Early shots of DoA5's stages looked pretty bland, but thankfully that's not the case in the final version--a drab Modern Warfare-esque battlefield and oil rig are joined by a river raft straight out of a Disney ride that leads to a lush jungle, vibrant Big Top battles, and a chaotic, crumbling construction site. A main feature of Dead or Alive's stages (since the second game) has been "Danger Zones," special areas of stages where opponents can be knocked into for more damage. They can be as simple as an electrified floor, or as random and lethal as traffic in front of a Vegas casino. DoA5 adds "Special Danger Zones" to stages--successfully land a Power Blow and you can launch an opponent into helicopters, giant snakes and more for massive damage. Players wanting a true test of straight fighting skill can also turn Danger Zones off. Some stages also have Cliffhangers, where if you or your opponent get pushed off a ledge, the attacker can strike or throw their victim off--unless the victim defends wisely, and then they can turn the tables.
Believe it or not, it wasn't DoA's simple, lifted-straight-from-Virtua Fighter controls or its goofy, sexy presentation that gave it such a bad name--it was actually Holds, the game's central countering mechanic and what separated DoA from other 3D fighters. In previous games, a fight could easily be won by playing defensively and countering a handful of times with well-placed Holds. You could Hold counter out of critical stun, you could break a combo by Hold countering (as long as both feet were on the ground), and you could actually cancel out of many unsafe moves by starting a Hold, which often allowed you to recover into a neutral position before your opponent could actually fight back. Now, Holds require better timing, and have a smaller "safe" window of attack, leaving you wide open if you mis-time them--Holds are now the domain of skilled, experienced players who have practiced and studied.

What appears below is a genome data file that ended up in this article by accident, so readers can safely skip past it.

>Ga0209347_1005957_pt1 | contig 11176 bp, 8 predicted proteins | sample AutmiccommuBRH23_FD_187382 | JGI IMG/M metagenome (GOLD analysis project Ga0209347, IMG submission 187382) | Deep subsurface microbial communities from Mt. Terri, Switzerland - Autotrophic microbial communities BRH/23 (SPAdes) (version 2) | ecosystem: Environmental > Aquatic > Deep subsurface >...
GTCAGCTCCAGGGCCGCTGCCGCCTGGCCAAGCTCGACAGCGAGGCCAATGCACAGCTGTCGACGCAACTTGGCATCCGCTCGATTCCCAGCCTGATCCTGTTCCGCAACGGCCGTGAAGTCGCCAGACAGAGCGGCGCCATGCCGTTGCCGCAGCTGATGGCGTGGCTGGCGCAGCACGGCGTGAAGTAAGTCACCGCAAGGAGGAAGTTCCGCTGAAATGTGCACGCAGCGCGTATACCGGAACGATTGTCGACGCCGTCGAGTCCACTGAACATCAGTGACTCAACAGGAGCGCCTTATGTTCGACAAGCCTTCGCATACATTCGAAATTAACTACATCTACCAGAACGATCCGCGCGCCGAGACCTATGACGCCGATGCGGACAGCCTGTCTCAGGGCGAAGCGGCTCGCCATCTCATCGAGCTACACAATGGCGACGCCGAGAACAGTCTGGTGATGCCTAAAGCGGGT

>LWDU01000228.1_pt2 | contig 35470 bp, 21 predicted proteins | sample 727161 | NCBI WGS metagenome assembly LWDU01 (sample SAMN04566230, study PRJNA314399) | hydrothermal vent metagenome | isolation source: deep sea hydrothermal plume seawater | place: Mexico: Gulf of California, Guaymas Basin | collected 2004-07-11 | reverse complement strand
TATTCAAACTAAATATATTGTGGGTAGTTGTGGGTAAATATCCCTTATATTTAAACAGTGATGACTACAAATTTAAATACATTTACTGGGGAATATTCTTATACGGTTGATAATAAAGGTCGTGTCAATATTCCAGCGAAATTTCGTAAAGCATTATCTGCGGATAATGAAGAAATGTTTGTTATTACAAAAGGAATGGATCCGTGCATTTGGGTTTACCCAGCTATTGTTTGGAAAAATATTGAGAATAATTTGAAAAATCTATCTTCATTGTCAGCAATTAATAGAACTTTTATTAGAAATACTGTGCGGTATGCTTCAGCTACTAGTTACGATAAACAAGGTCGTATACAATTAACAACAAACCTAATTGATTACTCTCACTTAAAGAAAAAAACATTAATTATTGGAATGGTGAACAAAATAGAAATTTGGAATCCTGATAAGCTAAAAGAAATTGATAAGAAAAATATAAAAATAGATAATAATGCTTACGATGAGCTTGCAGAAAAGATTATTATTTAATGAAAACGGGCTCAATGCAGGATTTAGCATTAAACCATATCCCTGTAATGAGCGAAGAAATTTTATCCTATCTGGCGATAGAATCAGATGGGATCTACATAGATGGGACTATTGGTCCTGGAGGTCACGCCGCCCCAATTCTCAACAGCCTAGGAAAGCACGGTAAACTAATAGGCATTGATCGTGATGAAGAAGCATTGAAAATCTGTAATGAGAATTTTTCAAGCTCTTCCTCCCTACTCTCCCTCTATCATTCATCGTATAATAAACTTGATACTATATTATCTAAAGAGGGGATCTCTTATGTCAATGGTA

You're not exactly supposed to be rewarded for losing a match